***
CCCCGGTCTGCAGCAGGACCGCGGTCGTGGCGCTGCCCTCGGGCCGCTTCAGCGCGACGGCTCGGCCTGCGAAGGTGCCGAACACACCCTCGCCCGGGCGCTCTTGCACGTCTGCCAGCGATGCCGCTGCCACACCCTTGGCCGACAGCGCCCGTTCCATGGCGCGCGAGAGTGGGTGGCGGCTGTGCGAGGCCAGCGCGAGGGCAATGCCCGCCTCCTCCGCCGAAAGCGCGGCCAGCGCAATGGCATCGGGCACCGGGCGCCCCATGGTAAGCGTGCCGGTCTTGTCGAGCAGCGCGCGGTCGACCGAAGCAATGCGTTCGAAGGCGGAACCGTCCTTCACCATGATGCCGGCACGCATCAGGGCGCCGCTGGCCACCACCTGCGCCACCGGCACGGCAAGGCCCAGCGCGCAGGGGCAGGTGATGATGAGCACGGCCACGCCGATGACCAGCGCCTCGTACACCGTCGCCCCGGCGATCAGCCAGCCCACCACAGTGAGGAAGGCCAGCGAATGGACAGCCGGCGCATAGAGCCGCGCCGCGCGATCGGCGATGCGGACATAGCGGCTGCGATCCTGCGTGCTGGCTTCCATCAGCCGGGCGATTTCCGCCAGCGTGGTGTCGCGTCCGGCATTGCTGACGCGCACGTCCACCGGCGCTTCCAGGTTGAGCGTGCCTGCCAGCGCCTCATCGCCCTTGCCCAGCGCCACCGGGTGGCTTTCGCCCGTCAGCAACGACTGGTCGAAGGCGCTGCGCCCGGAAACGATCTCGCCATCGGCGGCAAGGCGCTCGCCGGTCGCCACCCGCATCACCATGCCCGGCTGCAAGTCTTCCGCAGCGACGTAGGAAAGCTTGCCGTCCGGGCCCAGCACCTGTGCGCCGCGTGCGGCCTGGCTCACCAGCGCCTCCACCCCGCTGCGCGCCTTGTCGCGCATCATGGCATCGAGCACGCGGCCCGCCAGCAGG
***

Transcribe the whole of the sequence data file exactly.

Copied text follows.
CCCCGGTCTGCAGCAGGACCGCGGTCGTGGCGCTGCCCTCGGGCCGCTTCAGCGCGACGGCTCGGCCTGCGAAGGTGCCGAACACACCCTCGCCCGGGCGCTCTTGCACGTCTGCCAGCGATGCCGCTGCCACACCCTTGGCCGACAGCGCCCGTTCCATGGCGCGCGAGAGTGGGTGGCGGCTGTGCGAGGCCAGCGCGAGGGCAATGCCCGCCTCCTCCGCCGAAAGCGCGGCCAGCGCAATGGCATCGGGCACCGGGCGCCCCATGGTAAGCGTGCCGGTCTTGTCGAGCAGCGCGCGGTCGACCGAAGCAATGCGTTCGAAGGCGGAACCGTCCTTCACCATGATGCCGGCACGCATCAGGGCGCCGCTGGCCACCACCTGCGCCACCGGCACGGCAAGGCCCAGCGCGCAGGGGCAGGTGATGATGAGCACGGCCACGCCGATGACCAGCGCCTCGTACACCGTCGCCCCGGCGATCAGCCAGCCCACCACAGTGAGGAAGGCCAGCGAATGGACAGCCGGCGCATAGAGCCGCGCCGCGCGATCGGCGATGCGGACATAGCGGCTGCGATCCTGCGTGCTGGCTTCCATCAGCCGGGCGATTTCCGCCAGCGTGGTGTCGCGTCCGGCATTGCTGACGCGCACGTCCACCGGCGCTTCCAGGTTGAGCGTGCCTGCCAGCGCCTCATCGCCCTTGCCCAGCGCCACCGGGTGGCTTTCGCCCGTCAGCAACGACTGGTCGAAGGCGCTGCGCCCGGAAACGATCTCGCCATCGGCGGCAAGGCGCTCGCCGGTCGCCACCCGCATCACCATGCCCGGCTGCAAGTCTTCCGCAGCGACGTAGGAAAGCTTGCCGTCCGGGCCCAGCACCTGTGCGCCGCGTGCGGCCTGGCTCACCAGCGCCTCCACCCCGCTGCGCGCCTTGTCGCGCATCATGGCATCGAGCACGCGGCCCGCCAGCAGG